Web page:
|The first excerpt represents the element of Air. It speaks of mental influences and the process of thought, and is drawn from The Koran:
therefore do ye worship.
Every soul must taste of death, then unto us shall ye return; and
those who believe and act aright, we will surely inform them of
upper chambers in Paradise, beneath which rivers flow; to dwell
therein for aye-pleasant is the hire of those who work! those who
are patient and rely upon their Lord!
How many a beast cannot carry its own provision! God provides for it
and for you; He both hears and knows!
And if thou shouldst ask them, 'Who created the heavens and the
earth, and subjected the sun and the moon?' they will surely say,
'God!' how then can they lie?
|The second excerpt represents the element of Fire. It speaks of emotional influences and base passions, and is drawn from The White Moll by Frank L. Packard:
on through the sequence of events that seemed to have spanned some
vast, immeasurable space of time until they had brought her to
- last night.
Last night! She had thought it was the end last night, but instead
- The dark eyes grew suddenly hard and intent. Yes, she had
counted upon last night, when, with the necessary proof in her
possession with which to confront Danglar with the crime of murder,
she could wring from the man all that now remained necessary to
substantiate her own story and clear herself in the eyes of the law
of that robbery at Skarbolov's antique store of which she was held
guilty - and instead she had barely escaped with her life. That
|The third excerpt represents the element of Water. It speaks of pure spiritual influences and feelings of love, and is drawn from Seraphita by Honore de Balzac:
the impression I received, I must say that already they saw and
thought. The childhood of this predestined being was attended by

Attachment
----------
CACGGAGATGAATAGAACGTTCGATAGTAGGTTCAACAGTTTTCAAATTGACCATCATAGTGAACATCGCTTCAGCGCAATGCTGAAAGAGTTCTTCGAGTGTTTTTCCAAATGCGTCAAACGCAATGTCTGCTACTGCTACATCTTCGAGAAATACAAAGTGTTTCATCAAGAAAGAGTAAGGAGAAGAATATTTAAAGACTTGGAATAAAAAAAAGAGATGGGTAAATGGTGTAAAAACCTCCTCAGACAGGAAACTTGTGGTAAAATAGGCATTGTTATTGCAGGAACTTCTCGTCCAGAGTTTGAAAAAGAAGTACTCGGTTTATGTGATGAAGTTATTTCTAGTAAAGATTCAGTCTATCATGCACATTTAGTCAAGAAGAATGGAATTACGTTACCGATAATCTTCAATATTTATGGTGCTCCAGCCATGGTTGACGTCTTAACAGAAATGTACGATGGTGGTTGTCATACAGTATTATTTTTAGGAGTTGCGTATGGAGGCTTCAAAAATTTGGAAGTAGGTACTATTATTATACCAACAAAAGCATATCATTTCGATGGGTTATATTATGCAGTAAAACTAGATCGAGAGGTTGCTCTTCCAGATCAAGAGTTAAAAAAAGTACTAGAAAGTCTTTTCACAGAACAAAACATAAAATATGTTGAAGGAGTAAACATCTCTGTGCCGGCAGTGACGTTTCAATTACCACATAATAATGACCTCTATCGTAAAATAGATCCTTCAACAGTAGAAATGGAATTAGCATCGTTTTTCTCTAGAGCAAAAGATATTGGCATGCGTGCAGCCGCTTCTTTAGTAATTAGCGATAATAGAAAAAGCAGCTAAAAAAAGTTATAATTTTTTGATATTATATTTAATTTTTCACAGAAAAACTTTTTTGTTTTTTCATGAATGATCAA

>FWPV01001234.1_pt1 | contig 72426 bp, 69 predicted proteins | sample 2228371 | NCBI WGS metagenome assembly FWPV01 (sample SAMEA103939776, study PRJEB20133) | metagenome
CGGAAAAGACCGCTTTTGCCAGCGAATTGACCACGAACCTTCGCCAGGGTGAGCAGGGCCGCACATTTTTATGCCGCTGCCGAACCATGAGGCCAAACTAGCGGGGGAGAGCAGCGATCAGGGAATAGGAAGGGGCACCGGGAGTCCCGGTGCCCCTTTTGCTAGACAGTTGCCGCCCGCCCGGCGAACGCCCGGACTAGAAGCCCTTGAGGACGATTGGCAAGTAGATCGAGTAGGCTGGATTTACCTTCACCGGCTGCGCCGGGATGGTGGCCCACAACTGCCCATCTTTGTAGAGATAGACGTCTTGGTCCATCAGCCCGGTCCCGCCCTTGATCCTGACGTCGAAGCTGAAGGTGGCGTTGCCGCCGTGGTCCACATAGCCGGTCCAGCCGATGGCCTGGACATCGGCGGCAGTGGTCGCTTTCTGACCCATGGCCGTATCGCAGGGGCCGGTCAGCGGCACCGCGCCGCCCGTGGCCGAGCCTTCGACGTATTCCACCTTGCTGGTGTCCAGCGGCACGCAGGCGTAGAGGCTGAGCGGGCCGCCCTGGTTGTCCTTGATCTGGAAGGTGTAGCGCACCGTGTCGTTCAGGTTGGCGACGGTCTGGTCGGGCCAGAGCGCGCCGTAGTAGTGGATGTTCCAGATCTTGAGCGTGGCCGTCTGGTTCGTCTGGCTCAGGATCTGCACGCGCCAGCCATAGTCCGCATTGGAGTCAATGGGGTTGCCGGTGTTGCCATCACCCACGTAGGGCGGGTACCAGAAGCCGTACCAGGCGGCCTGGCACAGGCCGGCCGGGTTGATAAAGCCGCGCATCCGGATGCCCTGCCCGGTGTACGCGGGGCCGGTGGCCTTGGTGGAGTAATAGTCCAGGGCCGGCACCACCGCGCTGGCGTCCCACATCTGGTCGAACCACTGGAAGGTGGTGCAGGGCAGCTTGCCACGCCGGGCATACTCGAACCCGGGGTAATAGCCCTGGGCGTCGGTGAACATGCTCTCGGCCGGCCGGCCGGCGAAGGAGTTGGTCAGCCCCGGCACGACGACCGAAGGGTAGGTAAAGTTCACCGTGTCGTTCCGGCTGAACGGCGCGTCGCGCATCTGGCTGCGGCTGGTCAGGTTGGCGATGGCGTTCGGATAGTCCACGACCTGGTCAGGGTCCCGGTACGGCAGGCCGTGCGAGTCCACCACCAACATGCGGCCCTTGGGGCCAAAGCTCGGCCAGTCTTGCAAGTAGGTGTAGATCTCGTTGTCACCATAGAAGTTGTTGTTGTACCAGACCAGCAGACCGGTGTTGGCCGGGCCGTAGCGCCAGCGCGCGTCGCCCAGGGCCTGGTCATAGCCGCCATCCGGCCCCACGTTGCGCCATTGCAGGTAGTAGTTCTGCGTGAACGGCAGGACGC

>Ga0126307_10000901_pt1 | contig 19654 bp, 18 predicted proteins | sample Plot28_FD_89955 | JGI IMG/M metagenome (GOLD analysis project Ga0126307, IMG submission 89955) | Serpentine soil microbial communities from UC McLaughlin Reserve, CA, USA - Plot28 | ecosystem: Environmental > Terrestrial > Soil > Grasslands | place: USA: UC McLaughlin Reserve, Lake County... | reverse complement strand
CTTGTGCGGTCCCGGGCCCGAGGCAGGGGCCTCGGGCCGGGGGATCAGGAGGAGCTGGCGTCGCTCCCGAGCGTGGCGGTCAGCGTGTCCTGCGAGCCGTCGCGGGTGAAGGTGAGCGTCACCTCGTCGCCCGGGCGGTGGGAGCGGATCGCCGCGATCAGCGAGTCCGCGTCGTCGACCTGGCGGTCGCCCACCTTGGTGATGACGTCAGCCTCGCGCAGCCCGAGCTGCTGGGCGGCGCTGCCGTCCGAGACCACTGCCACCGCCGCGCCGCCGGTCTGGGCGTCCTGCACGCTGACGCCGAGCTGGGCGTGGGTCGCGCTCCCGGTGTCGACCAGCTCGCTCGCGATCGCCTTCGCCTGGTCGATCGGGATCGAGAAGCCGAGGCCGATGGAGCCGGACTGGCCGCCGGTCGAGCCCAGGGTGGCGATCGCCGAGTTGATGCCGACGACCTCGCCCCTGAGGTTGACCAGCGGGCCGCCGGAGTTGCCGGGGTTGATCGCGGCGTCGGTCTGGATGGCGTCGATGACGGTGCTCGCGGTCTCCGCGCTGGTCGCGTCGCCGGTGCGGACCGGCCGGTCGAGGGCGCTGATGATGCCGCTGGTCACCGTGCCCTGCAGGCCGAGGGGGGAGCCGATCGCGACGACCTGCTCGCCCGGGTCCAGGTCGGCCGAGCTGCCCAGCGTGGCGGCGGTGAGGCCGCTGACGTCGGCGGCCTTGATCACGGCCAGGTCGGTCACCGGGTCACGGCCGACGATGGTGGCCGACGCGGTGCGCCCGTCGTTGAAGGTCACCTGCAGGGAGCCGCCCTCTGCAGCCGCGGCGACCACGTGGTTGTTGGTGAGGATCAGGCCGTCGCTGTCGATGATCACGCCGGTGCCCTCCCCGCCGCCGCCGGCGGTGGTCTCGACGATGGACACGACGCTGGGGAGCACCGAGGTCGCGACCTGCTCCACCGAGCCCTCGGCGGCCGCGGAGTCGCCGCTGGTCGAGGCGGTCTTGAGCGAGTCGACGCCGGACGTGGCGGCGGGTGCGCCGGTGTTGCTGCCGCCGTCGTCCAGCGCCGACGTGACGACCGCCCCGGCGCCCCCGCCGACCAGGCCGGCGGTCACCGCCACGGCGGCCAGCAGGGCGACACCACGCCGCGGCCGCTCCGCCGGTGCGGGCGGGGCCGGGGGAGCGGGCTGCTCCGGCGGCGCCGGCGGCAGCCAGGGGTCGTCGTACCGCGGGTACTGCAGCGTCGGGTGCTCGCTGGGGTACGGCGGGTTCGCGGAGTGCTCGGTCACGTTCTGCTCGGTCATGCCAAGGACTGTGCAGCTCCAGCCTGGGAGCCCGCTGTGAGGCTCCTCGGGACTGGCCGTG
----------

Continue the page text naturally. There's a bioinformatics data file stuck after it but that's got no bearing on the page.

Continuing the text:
circumstances quite extraordinary in our climate. For nine years our
winters were milder and our summers longer than usual. This phenomenon
gave rise to several discussions among scientific men; but none of
their explanations seemed sufficient to academicians, and the baron
smiled when I told him of them. The child was never seen in its nudity
as other children are; it was never touched by man or woman, but lived
a sacred thing upon the mother's breast, and it never cried. If you
question old David he will confirm these facts about his mistress, for
whom he feels an adoration like that of Louis IX. for the saint whose
|The fourth excerpt represents the element of Earth. It speaks of physical influences and the impact of the unseen on the visible world, and is drawn from Anna Karenina by Leo Tolstoy:
it in the happiness of love. She ought to be beloved, and nothing
more. But, like all men, he forgot that she too would want work.
And he was surprised that she, his poetic, exquisite Kitty,
could, not merely in the first weeks, but even in the first days
of their married life, think, remember, and busy herself about
table-cloths, and furniture, about mattresses for visitors, about
a tray, about the cook, and the dinner, and so on. While they
were still engaged, he had been struck by the definiteness with
which she had declined the tour abroad and decided to go into the
country, as though she knew of something she wanted, and could
still think of something outside her love. This had jarred upon